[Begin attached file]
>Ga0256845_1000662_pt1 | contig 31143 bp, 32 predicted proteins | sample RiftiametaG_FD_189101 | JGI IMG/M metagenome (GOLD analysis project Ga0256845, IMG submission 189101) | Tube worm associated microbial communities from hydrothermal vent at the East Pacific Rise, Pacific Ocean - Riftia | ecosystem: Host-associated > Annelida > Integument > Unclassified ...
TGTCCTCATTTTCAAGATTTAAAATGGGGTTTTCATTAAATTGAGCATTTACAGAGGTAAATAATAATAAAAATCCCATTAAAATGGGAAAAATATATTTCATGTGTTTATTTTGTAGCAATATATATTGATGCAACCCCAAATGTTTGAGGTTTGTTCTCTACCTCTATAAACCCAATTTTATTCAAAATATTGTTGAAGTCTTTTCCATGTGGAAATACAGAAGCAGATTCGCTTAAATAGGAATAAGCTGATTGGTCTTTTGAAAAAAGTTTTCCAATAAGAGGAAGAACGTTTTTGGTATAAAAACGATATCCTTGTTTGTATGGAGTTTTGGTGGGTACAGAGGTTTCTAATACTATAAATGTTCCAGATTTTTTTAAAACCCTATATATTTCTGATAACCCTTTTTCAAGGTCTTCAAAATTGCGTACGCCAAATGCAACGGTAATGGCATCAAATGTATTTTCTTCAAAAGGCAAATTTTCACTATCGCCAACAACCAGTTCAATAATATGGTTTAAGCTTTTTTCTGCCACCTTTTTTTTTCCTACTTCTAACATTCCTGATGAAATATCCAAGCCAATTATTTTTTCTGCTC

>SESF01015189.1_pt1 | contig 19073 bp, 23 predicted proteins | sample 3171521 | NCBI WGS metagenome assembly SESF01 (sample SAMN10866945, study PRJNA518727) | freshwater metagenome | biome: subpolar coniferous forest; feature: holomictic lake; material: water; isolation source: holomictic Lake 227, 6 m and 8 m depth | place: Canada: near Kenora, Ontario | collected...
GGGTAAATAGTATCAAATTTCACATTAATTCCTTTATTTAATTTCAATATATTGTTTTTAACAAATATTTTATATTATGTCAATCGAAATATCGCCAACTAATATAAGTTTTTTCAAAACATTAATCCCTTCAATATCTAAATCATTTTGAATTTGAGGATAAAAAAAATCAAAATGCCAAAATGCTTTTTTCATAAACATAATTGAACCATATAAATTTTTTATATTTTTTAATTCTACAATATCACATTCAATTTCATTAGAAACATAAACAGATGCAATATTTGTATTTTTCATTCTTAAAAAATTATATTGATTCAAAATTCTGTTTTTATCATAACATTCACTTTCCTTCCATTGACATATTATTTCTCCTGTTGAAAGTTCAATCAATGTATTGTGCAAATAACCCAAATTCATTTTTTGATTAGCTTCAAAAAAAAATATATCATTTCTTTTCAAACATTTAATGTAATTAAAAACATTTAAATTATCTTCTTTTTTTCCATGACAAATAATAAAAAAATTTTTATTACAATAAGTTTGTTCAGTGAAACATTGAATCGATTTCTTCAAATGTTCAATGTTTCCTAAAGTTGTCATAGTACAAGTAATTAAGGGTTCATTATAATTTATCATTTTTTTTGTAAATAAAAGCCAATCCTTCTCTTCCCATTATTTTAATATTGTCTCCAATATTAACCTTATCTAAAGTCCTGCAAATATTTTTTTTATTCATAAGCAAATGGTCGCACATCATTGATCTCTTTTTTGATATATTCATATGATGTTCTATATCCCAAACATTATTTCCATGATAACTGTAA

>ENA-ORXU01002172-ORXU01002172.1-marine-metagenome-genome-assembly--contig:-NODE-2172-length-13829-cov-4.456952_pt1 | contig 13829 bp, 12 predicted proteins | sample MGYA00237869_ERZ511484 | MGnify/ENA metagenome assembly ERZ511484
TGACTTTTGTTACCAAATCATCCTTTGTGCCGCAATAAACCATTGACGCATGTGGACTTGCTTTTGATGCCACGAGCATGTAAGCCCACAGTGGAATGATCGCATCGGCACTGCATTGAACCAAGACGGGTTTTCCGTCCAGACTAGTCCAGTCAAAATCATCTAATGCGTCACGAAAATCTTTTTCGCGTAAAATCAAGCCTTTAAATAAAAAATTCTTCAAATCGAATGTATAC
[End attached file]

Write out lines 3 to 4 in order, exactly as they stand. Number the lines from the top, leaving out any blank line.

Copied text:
>SESF01015189.1_pt1 | contig 19073 bp, 23 predicted proteins | sample 3171521 | NCBI WGS metagenome assembly SESF01 (sample SAMN10866945, study PRJNA518727) | freshwater metagenome | biome: subpolar coniferous forest; feature: holomictic lake; material: water; isolation source: holomictic Lake 227, 6 m and 8 m depth | place: Canada: near Kenora, Ontario | collected...
GGGTAAATAGTATCAAATTTCACATTAATTCCTTTATTTAATTTCAATATATTGTTTTTAACAAATATTTTATATTATGTCAATCGAAATATCGCCAACTAATATAAGTTTTTTCAAAACATTAATCCCTTCAATATCTAAATCATTTTGAATTTGAGGATAAAAAAAATCAAAATGCCAAAATGCTTTTTTCATAAACATAATTGAACCATATAAATTTTTTATATTTTTTAATTCTACAATATCACATTCAATTTCATTAGAAACATAAACAGATGCAATATTTGTATTTTTCATTCTTAAAAAATTATATTGATTCAAAATTCTGTTTTTATCATAACATTCACTTTCCTTCCATTGACATATTATTTCTCCTGTTGAAAGTTCAATCAATGTATTGTGCAAATAACCCAAATTCATTTTTTGATTAGCTTCAAAAAAAAATATATCATTTCTTTTCAAACATTTAATGTAATTAAAAACATTTAAATTATCTTCTTTTTTTCCATGACAAATAATAAAAAAATTTTTATTACAATAAGTTTGTTCAGTGAAACATTGAATCGATTTCTTCAAATGTTCAATGTTTCCTAAAGTTGTCATAGTACAAGTAATTAAGGGTTCATTATAATTTATCATTTTTTTTGTAAATAAAAGCCAATCCTTCTCTTCCCATTATTTTAATATTGTCTCCAATATTAACCTTATCTAAAGTCCTGCAAATATTTTTTTTATTCATAAGCAAATGGTCGCACATCATTGATCTCTTTTTTGATATATTCATATGATGTTCTATATCCCAAACATTATTTCCATGATAACTGTAA